In an interview with TODAY, he recounted his first assignment back in July 2017, when he had to queue overnight for the Louis Vuitton x Supreme collaboration.
Foreseeing the long hours of waiting, he came armed with a fully-charged phone so he could occupy himself, as well as a floor mat and cushion to keep himself comfortable.
But the job is really isn't as easy as it sounds.
He was chased away by the mall's security staff and had to loiter elsewhere nearby so he could race ahead of others to clinch a good spot in the queue once the staff started setting up barriers around 5am.
Describing the job as "interesting", Syahir said that he has earned nearly $600 from 12 assignments so far.
Apart from dealing with fatigue and boredom, as well as Singapore's erratic weather, Tan said that his staff has to be resourceful in finding ways to get around the queueing systems imposed by malls and the businesses, or when preferred items of a customer get sold out.
They also have to be 'on the ball' and make an effort to follow rumours of product launches closely.
BUSINESS IS SLIPPING, BUT STILL "MANAGEABLE"
"It was very quiet when we launched as we did not have any marketing knowledge," said Zin.
"But we just grit our teeth and continued to seek out potential clients on platforms such as Carousell, Gumtree, and even Facebook."
Within its first three months, they received an average of 10 orders a month, raking in a monthly profit of about $500.
But business has slightly dwindles, and they only receive 5 orders a month now.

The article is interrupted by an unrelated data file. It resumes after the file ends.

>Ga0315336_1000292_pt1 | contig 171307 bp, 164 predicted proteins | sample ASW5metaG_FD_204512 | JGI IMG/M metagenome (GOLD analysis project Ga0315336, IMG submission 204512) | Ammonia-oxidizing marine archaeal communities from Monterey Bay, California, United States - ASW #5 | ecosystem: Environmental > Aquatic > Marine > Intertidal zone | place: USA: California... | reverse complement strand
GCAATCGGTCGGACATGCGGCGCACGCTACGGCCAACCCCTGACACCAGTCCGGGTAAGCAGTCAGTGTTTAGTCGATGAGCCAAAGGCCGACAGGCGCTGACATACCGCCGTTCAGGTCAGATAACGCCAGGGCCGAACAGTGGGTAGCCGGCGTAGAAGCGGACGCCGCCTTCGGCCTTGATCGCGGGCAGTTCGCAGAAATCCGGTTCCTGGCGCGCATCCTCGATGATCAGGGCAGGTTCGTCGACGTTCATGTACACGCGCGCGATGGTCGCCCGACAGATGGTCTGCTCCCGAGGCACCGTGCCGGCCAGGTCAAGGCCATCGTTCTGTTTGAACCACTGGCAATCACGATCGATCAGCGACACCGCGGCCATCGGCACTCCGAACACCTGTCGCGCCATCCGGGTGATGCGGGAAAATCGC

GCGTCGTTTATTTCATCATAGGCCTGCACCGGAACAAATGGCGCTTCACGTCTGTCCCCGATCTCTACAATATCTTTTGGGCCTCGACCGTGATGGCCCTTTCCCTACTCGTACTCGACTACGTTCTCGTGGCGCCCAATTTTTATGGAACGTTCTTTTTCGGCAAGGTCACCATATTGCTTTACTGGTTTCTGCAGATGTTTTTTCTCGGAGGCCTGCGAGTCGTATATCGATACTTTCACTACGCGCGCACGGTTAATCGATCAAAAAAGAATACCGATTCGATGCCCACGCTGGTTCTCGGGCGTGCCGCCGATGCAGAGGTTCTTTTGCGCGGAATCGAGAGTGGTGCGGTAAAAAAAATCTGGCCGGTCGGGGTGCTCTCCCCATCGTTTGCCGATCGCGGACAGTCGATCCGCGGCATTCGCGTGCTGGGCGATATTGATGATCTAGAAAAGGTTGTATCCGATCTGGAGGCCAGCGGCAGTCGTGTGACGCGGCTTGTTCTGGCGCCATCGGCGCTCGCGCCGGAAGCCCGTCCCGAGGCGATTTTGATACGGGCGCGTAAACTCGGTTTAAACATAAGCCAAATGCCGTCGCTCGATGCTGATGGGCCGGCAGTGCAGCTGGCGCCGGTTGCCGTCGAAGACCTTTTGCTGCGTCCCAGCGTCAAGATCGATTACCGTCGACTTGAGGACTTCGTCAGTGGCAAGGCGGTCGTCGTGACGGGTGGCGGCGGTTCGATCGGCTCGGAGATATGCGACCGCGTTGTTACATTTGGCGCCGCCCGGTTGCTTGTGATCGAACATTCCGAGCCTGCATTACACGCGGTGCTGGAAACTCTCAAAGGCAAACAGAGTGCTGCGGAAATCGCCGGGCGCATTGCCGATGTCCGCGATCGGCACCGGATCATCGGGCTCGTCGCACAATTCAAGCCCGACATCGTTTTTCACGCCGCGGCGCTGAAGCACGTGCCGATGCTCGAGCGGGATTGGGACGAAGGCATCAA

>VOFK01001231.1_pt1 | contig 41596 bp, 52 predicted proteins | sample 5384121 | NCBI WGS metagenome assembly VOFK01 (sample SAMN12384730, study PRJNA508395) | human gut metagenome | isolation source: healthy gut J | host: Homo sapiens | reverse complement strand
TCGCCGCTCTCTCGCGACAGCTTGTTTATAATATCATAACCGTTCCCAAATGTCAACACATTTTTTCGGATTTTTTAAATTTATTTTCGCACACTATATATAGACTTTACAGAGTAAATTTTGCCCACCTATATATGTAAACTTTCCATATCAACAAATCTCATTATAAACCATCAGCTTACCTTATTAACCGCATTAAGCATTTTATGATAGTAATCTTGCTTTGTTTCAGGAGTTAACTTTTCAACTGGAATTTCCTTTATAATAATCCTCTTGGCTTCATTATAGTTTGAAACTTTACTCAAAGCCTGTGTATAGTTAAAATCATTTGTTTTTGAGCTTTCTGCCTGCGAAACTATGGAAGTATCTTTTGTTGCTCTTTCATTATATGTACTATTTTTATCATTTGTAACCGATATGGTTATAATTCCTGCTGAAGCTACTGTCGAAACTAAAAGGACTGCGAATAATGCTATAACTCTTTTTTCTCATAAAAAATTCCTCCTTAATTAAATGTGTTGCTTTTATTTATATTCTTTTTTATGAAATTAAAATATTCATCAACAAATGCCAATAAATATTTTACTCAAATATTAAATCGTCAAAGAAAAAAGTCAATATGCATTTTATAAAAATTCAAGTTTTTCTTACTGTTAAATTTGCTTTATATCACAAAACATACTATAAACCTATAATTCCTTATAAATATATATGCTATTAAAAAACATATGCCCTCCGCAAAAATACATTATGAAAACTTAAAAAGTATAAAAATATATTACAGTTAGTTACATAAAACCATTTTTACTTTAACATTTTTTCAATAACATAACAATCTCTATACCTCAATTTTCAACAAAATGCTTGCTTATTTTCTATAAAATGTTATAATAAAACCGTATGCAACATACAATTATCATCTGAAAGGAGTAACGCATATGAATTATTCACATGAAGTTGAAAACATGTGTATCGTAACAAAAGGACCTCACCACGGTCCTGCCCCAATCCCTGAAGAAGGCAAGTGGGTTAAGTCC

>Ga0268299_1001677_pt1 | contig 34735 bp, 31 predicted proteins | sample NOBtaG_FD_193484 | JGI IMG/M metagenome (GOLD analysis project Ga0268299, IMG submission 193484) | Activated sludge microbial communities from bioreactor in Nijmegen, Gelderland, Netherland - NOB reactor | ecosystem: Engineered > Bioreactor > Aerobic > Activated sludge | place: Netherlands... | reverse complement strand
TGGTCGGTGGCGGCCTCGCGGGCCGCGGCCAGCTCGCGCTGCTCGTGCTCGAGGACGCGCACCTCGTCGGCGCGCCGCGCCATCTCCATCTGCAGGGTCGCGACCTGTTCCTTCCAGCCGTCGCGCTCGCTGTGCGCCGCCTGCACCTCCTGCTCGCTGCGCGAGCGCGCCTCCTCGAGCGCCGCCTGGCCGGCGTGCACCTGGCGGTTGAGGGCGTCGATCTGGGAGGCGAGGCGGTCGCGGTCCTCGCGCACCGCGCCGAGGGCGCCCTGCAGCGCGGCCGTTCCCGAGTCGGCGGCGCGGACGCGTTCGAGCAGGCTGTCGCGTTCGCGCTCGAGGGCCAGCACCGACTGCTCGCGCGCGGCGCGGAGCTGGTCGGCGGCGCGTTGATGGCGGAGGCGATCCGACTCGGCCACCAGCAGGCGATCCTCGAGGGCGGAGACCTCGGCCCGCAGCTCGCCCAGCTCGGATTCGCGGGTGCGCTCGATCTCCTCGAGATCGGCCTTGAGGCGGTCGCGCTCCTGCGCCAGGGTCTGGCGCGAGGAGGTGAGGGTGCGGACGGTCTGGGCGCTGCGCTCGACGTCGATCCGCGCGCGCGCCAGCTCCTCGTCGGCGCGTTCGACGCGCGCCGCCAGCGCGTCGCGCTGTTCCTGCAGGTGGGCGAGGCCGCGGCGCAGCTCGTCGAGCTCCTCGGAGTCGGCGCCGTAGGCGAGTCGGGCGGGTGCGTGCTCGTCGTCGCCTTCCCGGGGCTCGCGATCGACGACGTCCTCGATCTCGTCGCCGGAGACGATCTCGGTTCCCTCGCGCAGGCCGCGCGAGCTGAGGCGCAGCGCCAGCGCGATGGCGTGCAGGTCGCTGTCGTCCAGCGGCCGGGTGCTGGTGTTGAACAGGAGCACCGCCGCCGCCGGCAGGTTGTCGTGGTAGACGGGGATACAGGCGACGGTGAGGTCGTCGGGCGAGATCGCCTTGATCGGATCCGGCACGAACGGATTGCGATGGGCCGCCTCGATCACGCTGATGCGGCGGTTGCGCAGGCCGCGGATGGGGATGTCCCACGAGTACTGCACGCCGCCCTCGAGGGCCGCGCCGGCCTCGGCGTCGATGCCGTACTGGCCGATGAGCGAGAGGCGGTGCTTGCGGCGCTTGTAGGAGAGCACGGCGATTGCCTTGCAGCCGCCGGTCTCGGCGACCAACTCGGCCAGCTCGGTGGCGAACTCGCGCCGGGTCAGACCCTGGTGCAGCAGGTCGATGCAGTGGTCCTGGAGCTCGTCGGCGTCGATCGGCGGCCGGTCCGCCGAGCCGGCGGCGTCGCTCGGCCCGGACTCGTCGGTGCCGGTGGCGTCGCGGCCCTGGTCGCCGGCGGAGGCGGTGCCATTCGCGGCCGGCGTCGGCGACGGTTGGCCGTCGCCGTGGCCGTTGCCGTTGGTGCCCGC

Nothing is easy; and as a business owner, we need to know when to pull the plug. But for now, it's still manageable.
She added that she re-invests the earnings back into the business to boost their marketing efforts, as well as to purchase items such as blankets and pillows to help their staff feel more comfortable on the job.
Both Tan and Zin were not too worried about declining profits as they also draw stable monthly salaries from their full-time jobs - Tan works in the customer service industry, while Zin is a graphic designer.
But Tan has recently left the company due to "job regulations", and Zin is now running the company alone.
Looking forward, Zin hopes to go into the business full-time, and expand their team of queuers to 50.
She is also keen on developing a mobile app where clients can easily engage their service and "get the process done within five minutes".
Albeit a niche service, Zin is confident that their service will still be in demand among Singaporeans.
As long as there's a market for lazy people willing to spend money on comfort and convenience (just look at food delivery services like Foodpanda and Deliveroo, as well as ride-hailing services such as Grab and Uber), such on-demand services will definitely sustain.
When asked to impart some business advice for fellow startup entrepreneurs, she said that it's important to constantly "improve and adapt", and "to never stay stagnant for too long".
Obstacles may come in the way, but don’t be afraid to put your ideas out there and keep on striving for what you believe in.
This article was first published in Vulcan Post.